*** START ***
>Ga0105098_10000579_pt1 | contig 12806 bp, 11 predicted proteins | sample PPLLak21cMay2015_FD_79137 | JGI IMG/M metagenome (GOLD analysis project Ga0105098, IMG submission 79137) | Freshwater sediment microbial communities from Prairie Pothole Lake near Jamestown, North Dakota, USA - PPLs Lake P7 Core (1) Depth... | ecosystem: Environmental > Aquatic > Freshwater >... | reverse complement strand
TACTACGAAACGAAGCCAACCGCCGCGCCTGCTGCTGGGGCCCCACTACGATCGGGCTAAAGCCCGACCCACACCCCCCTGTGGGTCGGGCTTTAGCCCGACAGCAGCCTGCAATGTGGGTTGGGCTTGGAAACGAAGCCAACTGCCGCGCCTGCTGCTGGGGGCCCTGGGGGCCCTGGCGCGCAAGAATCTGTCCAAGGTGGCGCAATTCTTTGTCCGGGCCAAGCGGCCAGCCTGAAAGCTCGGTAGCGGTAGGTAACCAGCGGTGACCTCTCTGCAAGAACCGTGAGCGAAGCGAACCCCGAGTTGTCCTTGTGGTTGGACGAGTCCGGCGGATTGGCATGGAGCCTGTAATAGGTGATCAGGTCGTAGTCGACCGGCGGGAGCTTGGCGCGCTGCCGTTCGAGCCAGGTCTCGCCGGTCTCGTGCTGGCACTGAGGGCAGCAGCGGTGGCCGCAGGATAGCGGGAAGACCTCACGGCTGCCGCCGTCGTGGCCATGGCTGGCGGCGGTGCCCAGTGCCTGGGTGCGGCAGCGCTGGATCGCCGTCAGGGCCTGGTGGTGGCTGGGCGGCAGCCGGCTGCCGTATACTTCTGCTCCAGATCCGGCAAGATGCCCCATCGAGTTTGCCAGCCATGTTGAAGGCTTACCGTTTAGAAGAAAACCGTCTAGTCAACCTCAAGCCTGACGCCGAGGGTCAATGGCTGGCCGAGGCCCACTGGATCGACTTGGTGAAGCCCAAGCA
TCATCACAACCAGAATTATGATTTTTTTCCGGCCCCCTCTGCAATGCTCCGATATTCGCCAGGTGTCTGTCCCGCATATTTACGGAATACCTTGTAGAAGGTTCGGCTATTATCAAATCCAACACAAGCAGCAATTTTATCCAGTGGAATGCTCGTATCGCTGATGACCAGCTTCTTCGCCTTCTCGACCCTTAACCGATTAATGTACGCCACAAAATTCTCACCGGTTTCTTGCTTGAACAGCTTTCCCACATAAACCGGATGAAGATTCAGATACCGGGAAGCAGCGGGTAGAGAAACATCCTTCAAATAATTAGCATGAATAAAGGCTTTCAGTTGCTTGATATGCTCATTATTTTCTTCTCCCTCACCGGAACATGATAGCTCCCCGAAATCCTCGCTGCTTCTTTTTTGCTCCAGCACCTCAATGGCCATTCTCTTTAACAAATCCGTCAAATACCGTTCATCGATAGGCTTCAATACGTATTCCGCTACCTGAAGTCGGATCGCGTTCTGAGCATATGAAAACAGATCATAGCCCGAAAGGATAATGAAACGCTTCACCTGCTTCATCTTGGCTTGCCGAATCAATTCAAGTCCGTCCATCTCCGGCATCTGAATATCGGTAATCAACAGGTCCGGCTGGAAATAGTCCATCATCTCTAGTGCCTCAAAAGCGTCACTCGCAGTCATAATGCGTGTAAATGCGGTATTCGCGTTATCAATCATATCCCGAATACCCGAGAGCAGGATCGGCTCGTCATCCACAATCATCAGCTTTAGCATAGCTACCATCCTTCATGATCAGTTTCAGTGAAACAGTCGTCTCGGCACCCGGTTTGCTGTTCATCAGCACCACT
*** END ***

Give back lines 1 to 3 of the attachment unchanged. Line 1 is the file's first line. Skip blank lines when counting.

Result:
>Ga0105098_10000579_pt1 | contig 12806 bp, 11 predicted proteins | sample PPLLak21cMay2015_FD_79137 | JGI IMG/M metagenome (GOLD analysis project Ga0105098, IMG submission 79137) | Freshwater sediment microbial communities from Prairie Pothole Lake near Jamestown, North Dakota, USA - PPLs Lake P7 Core (1) Depth... | ecosystem: Environmental > Aquatic > Freshwater >... | reverse complement strand
TACTACGAAACGAAGCCAACCGCCGCGCCTGCTGCTGGGGCCCCACTACGATCGGGCTAAAGCCCGACCCACACCCCCCTGTGGGTCGGGCTTTAGCCCGACAGCAGCCTGCAATGTGGGTTGGGCTTGGAAACGAAGCCAACTGCCGCGCCTGCTGCTGGGGGCCCTGGGGGCCCTGGCGCGCAAGAATCTGTCCAAGGTGGCGCAATTCTTTGTCCGGGCCAAGCGGCCAGCCTGAAAGCTCGGTAGCGGTAGGTAACCAGCGGTGACCTCTCTGCAAGAACCGTGAGCGAAGCGAACCCCGAGTTGTCCTTGTGGTTGGACGAGTCCGGCGGATTGGCATGGAGCCTGTAATAGGTGATCAGGTCGTAGTCGACCGGCGGGAGCTTGGCGCGCTGCCGTTCGAGCCAGGTCTCGCCGGTCTCGTGCTGGCACTGAGGGCAGCAGCGGTGGCCGCAGGATAGCGGGAAGACCTCACGGCTGCCGCCGTCGTGGCCATGGCTGGCGGCGGTGCCCAGTGCCTGGGTGCGGCAGCGCTGGATCGCCGTCAGGGCCTGGTGGTGGCTGGGCGGCAGCCGGCTGCCGTATACTTCTGCTCCAGATCCGGCAAGATGCCCCATCGAGTTTGCCAGCCATGTTGAAGGCTTACCGTTTAGAAGAAAACCGTCTAGTCAACCTCAAGCCTGACGCCGAGGGTCAATGGCTGGCCGAGGCCCACTGGATCGACTTGGTGAAGCCCAAGCA
TCATCACAACCAGAATTATGATTTTTTTCCGGCCCCCTCTGCAATGCTCCGATATTCGCCAGGTGTCTGTCCCGCATATTTACGGAATACCTTGTAGAAGGTTCGGCTATTATCAAATCCAACACAAGCAGCAATTTTATCCAGTGGAATGCTCGTATCGCTGATGACCAGCTTCTTCGCCTTCTCGACCCTTAACCGATTAATGTACGCCACAAAATTCTCACCGGTTTCTTGCTTGAACAGCTTTCCCACATAAACCGGATGAAGATTCAGATACCGGGAAGCAGCGGGTAGAGAAACATCCTTCAAATAATTAGCATGAATAAAGGCTTTCAGTTGCTTGATATGCTCATTATTTTCTTCTCCCTCACCGGAACATGATAGCTCCCCGAAATCCTCGCTGCTTCTTTTTTGCTCCAGCACCTCAATGGCCATTCTCTTTAACAAATCCGTCAAATACCGTTCATCGATAGGCTTCAATACGTATTCCGCTACCTGAAGTCGGATCGCGTTCTGAGCATATGAAAACAGATCATAGCCCGAAAGGATAATGAAACGCTTCACCTGCTTCATCTTGGCTTGCCGAATCAATTCAAGTCCGTCCATCTCCGGCATCTGAATATCGGTAATCAACAGGTCCGGCTGGAAATAGTCCATCATCTCTAGTGCCTCAAAAGCGTCACTCGCAGTCATAATGCGTGTAAATGCGGTATTCGCGTTATCAATCATATCCCGAATACCCGAGAGCAGGATCGGCTCGTCATCCACAATCATCAGCTTTAGCATAGCTACCATCCTTCATGATCAGTTTCAGTGAAACAGTCGTCTCGGCACCCGGTTTGCTGTTCATCAGCACCACT